1. Past Practice.

 Pursuant to Order No. 70 in these proceedings, the Trustees have, for the most part, deferred the payment of all state and local real estate taxes assessed against the Debtor's property. In re Penn Central Trans. Co., 325 F. Supp. 294, 299 (E.D. Pa. 1970), aff'd, 452 F.2d 1107 (3d Cir. 1971), cert. denied, 406 U.S. 944, 92 S. Ct. 2040, 32 L. Ed. 2d 331 (1972). The funds which would otherwise have been used to pay such taxes have been expended by the Trustees to meet other operating expenses of the Debtor.

 Much of the Debtor's real estate is leased to tenants. Rents paid by the tenants are included in the revenues of the Debtor which have been expended in support of continued rail service. In many instances, the lease arrangements between the Debtor and its tenants include provisions whereby an identifiable portion of the rent charged is attributable to taxes upon the property. In some cases, the tenant is required to pay a base rent plus, inter alia, an amount equal to the taxes assessed against the real estate. In other instances, by virtue of so-called "tax escalator clauses" the tenant is required to pay a base rent plus an amount equal to any increases in the taxes assessed against the property.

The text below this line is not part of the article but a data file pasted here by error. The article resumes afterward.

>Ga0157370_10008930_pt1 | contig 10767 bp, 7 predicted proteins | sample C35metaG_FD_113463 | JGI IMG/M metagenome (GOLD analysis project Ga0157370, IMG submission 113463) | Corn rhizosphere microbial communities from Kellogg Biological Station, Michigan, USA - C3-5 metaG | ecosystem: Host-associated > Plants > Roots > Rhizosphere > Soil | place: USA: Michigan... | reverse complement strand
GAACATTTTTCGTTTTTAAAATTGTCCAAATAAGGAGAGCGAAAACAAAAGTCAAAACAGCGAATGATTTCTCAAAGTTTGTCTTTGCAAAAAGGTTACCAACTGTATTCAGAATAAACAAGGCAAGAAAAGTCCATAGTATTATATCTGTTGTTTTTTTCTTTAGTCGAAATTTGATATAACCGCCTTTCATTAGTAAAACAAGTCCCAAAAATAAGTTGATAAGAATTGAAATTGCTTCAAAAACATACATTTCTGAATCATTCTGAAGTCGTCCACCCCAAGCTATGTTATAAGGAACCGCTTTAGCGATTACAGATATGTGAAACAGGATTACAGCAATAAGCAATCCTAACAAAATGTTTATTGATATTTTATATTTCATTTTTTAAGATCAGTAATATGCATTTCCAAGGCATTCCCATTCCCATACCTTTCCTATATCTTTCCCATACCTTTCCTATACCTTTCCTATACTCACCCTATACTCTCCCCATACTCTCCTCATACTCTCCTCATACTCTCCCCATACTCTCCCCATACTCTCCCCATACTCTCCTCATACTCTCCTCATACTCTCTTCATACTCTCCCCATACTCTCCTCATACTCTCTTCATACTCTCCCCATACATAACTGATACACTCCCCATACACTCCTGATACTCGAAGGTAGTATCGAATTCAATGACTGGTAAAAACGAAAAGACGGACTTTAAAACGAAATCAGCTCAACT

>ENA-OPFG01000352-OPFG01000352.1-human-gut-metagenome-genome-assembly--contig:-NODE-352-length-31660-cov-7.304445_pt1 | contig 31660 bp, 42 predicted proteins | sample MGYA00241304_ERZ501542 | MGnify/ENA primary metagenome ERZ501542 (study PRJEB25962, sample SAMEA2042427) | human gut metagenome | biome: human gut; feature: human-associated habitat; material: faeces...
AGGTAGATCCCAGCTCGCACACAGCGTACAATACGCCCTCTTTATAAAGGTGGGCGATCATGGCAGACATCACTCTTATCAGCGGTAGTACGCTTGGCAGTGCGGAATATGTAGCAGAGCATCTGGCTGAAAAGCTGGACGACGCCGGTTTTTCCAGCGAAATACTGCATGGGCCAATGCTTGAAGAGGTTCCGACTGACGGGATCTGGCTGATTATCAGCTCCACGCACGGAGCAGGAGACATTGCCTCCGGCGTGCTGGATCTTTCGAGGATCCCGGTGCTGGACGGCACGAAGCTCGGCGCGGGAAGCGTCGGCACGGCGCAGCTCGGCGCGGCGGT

In Orders Nos. 107 through 118, certain tenants of valuable New York real estate holdings of the Debtor were authorized to pay taxes directly to the taxing authorities, rather than to the Debtor as contemplated by their leases. But with those exceptions, it is generally accurate to state that no real estate taxes assessed against the Debtor's properties have been paid since reorganization, until after the enactment of § 605; and that all sums paid to the Trustees by tenants have been used to meet current operating expenses, even though some of those payments had the effect of satisfying the tenant's obligation to pay the equivalent of taxes or increased taxes upon the particular property involved.